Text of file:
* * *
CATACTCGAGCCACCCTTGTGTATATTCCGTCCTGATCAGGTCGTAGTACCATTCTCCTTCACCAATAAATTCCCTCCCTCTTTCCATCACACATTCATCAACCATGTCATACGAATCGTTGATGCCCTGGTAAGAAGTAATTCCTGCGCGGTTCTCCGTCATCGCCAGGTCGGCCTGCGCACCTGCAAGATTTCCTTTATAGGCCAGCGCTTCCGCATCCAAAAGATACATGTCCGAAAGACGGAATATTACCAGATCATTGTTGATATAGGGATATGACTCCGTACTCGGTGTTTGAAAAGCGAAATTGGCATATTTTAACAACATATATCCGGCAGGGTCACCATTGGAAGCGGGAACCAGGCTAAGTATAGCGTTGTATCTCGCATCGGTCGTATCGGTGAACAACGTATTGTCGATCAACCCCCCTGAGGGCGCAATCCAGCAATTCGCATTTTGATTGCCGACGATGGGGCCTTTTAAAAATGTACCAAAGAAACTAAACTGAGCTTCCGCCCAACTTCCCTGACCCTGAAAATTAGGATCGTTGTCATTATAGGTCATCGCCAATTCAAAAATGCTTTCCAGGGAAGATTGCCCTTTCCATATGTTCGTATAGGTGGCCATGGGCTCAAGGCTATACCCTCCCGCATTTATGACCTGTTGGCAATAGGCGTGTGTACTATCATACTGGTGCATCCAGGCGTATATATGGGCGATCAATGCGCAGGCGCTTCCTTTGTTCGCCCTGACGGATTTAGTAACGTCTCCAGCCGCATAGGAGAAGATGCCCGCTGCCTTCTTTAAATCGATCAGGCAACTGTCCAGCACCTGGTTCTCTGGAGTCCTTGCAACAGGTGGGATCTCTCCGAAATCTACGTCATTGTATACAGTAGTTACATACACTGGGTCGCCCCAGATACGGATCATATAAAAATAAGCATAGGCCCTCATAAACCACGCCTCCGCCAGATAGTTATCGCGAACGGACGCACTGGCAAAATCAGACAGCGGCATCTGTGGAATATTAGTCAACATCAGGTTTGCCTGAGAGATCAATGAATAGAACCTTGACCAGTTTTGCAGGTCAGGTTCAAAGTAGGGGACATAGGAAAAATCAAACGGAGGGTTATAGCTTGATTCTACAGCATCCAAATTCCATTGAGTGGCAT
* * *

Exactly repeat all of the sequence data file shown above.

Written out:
CATACTCGAGCCACCCTTGTGTATATTCCGTCCTGATCAGGTCGTAGTACCATTCTCCTTCACCAATAAATTCCCTCCCTCTTTCCATCACACATTCATCAACCATGTCATACGAATCGTTGATGCCCTGGTAAGAAGTAATTCCTGCGCGGTTCTCCGTCATCGCCAGGTCGGCCTGCGCACCTGCAAGATTTCCTTTATAGGCCAGCGCTTCCGCATCCAAAAGATACATGTCCGAAAGACGGAATATTACCAGATCATTGTTGATATAGGGATATGACTCCGTACTCGGTGTTTGAAAAGCGAAATTGGCATATTTTAACAACATATATCCGGCAGGGTCACCATTGGAAGCGGGAACCAGGCTAAGTATAGCGTTGTATCTCGCATCGGTCGTATCGGTGAACAACGTATTGTCGATCAACCCCCCTGAGGGCGCAATCCAGCAATTCGCATTTTGATTGCCGACGATGGGGCCTTTTAAAAATGTACCAAAGAAACTAAACTGAGCTTCCGCCCAACTTCCCTGACCCTGAAAATTAGGATCGTTGTCATTATAGGTCATCGCCAATTCAAAAATGCTTTCCAGGGAAGATTGCCCTTTCCATATGTTCGTATAGGTGGCCATGGGCTCAAGGCTATACCCTCCCGCATTTATGACCTGTTGGCAATAGGCGTGTGTACTATCATACTGGTGCATCCAGGCGTATATATGGGCGATCAATGCGCAGGCGCTTCCTTTGTTCGCCCTGACGGATTTAGTAACGTCTCCAGCCGCATAGGAGAAGATGCCCGCTGCCTTCTTTAAATCGATCAGGCAACTGTCCAGCACCTGGTTCTCTGGAGTCCTTGCAACAGGTGGGATCTCTCCGAAATCTACGTCATTGTATACAGTAGTTACATACACTGGGTCGCCCCAGATACGGATCATATAAAAATAAGCATAGGCCCTCATAAACCACGCCTCCGCCAGATAGTTATCGCGAACGGACGCACTGGCAAAATCAGACAGCGGCATCTGTGGAATATTAGTCAACATCAGGTTTGCCTGAGAGATCAATGAATAGAACCTTGACCAGTTTTGCAGGTCAGGTTCAAAGTAGGGGACATAGGAAAAATCAAACGGAGGGTTATAGCTTGATTCTACAGCATCCAAATTCCATTGAGTGGCAT